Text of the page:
Issued by Angus Pinkerton - Chairman of the Flying & Safety Committee 21November 2008.
All paraglider pilots, Instructors, Coaches and Safety Officers must READ, DIGEST AND TAKE ACTION onthe contents of this Notice and keep it for future reference. If you hold a copy of the BHPA Technical Manual this notice must be inserted into it and retained until it iswithdrawn or superseded on instructions from the Chairman FSC. PARAGLIDERS: 360 DEGREE TURNS AND
Following some recently reported incidents prompting further investigation, it has becomeapparent that it is possible for pilots to unintentionally enter a nose-down spiral dive from asustained 360 degree turn – and that recovery from this spiral can be difficult. Thesecharacteristics tend to be worse on the ‘safer’ low aspect ratio EN A, B, LTF (DHV) 1 and1 / 2 wings.
Once in a nose-down spiral dive extremely high ratesof descent – 14 to 27 m/s (approximately 30 to 60 mphstraight down) may be reached, along with forces of3g to 4g and airspeeds of up to 100km/h. Clearly anypilot inadvertently entering a nose-down spiral will findall of the above extremely disorientating. Whereas inmost situations a low aspect ratio wing (EN A, B, LTF(DHV) 1, 1 / 2 ) will ‘self-recover’ if the pilot lets up onthe controls, this is not the case in a nose-down spiral.
Reaching and activating an Emergency Parachutemay also be difficult whilst subject to high ‘g’ forces.
360 turn / Spiral dive mechanism:
If a 360 degree turn is continued for a revolution ortwo, without the airspeed and bank angle beingcontrolled, then the pilot will tend to swing out. Thesituation can then accelerate rapidly. The effectivepilot weight increases as centrifugal force increases,which increases the wing loading, which increases theairspeed, which increases the centrifugal force etc.
And as the pilot swings out, the pitch/roll/yaw axis ofthe paraglider tilts, with the result that the yawresulting from holding on inside brake now brings thenose further down, whilst the secondary effect (roll)keeps the glider rotating on the downward verticalcorkscrew path.
A 360 turn allowed to develop into a nosedown spiral Instructors and Coaches should brief students and pilots in their care on the dangersoutlined above – especially if teaching 360’s, thermalling and ways of losing height beforecommencing a landing circuit. Students and pilots should be briefed when 360ing that 30degrees of bank angle is more than sufficient. The correct technique for normal 360ing is to establish the turn using inside brake and weightshift and then, keeping these constant,to control the turn with outside brake so that a steady bank angle, airspeed and rate of turnis maintained. Initial 360s should be practised one at a time, then two at a time, and so on.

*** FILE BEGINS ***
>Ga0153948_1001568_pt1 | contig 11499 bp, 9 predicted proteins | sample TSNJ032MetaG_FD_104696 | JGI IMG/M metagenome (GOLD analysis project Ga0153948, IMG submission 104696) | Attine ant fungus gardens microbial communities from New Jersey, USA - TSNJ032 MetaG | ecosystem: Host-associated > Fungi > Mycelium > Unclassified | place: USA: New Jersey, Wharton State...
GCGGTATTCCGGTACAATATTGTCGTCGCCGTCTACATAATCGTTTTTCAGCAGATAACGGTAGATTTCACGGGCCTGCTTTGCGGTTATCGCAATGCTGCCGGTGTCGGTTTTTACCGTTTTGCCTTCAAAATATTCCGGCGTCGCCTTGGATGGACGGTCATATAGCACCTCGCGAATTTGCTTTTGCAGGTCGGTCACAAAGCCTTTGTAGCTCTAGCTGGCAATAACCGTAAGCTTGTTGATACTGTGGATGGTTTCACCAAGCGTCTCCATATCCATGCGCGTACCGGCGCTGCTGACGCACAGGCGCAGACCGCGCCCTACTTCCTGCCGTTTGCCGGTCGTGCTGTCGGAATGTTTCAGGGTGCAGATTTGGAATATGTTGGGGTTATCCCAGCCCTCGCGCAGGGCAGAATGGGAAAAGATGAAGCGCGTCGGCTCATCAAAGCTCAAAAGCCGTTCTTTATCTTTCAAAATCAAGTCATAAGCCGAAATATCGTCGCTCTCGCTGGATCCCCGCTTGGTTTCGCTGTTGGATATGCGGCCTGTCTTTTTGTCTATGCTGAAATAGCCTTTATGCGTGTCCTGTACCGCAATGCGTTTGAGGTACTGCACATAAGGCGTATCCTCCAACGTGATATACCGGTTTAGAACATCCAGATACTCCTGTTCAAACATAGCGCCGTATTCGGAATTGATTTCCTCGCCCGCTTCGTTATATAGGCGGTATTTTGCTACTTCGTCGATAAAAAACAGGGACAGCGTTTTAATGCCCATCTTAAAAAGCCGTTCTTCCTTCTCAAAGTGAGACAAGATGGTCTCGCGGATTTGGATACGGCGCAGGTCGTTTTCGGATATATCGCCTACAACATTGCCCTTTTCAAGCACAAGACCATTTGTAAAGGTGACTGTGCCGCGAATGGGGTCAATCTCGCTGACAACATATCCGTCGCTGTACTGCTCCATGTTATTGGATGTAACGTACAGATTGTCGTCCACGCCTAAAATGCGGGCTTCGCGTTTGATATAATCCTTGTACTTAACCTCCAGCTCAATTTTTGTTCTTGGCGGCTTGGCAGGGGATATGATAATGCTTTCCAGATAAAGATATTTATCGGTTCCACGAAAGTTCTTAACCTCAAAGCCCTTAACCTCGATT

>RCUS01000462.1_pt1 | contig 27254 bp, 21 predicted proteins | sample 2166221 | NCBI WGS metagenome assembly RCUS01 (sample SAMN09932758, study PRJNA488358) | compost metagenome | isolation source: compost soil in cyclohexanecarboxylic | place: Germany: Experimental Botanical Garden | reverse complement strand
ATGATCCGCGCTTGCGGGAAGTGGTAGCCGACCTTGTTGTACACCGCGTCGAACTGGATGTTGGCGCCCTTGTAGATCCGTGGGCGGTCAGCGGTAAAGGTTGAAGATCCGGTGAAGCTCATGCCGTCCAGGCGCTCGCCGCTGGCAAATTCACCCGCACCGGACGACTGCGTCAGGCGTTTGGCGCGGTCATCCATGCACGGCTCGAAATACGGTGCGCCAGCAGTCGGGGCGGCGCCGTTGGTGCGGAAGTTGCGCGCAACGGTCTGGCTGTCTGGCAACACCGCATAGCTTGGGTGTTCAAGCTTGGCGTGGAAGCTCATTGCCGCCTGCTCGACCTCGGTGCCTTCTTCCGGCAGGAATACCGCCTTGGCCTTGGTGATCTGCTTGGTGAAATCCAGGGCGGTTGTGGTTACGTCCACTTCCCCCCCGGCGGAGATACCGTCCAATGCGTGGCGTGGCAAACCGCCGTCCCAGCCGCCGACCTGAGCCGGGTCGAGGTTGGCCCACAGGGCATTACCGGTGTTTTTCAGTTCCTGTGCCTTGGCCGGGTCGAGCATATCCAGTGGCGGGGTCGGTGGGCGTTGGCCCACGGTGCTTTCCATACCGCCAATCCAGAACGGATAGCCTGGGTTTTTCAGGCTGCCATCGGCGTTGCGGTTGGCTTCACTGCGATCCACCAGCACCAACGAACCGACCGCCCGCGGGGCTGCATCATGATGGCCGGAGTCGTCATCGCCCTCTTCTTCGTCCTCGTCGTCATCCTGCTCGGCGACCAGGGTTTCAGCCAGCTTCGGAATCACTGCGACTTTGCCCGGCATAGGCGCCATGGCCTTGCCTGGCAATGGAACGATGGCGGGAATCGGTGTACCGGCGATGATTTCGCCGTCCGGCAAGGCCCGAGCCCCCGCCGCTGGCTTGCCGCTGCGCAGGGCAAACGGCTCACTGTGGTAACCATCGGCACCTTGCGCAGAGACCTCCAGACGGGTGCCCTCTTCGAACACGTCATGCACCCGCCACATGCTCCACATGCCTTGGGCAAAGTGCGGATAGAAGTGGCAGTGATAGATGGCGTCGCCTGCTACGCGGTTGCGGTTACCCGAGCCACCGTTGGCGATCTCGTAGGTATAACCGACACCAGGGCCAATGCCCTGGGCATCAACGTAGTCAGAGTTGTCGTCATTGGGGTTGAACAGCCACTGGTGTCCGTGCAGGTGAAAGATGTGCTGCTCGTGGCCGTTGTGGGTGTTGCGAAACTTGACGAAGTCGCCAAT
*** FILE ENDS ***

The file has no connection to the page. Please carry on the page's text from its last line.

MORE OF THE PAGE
Normal angle of bank for 360 turns.
Pilots should avoid tight, high speed 360’s. 30 degrees of bank angle is more than enoughfor normal flight manoeuvres, including thermalling. The correct technique for a 360 turn isto establish the turn using inside brake and weightshift and then, keeping these constant,to control the turn with the outside brake so that a steady bank angle, airspeed and rate ofturn is maintained. Particularly when you are learning 360s, whilst maintaining a goodlookout, be aware of the horizon in the background and keep your inner wingtip at least 20degrees above it (20 degrees is the width of two fists held at arms stretch) – the straightahead view should be similar to that shown in the illustration. Use the controls asnecessary to maintain a steady bank angle and airspeed. Your first 360s should be carriedout one at a time, before linking them two at a time, and so on.
Emergency Actions: Getting out of a nose-down spiral dive
The key first step is to slow the glider by applying both brakes. Considerable
force may be required on the controls to do this – the brake pressure required
may be two, three or four times normal. As the glider slows the nose will come
up. Then it is important to keep the glider turning: completing another, wider,
circle in the initial direction (by raising the outside brake) is a good way of
dissipating the energy. Avoid exiting immediately to straight flight as you will have
considerable airspeed and energy, and this will result in a surging climb
followed by a dive which must be ‘damped’ out to prevent a possible collapse.
Nose-down spiral dives are a potentially dangerous manoeuvre and should be treated witha great deal of respect. They are however a valid emergency rapid descent technique forthose who are in current practice with their use – but recovery should always becompleted at least 300m (1000ft) above ground level. Pilots should seek skilled instructionbefore attempting this manoeuvre, on a course conducted in accordance with the BHPASIV Course Information Sheet.


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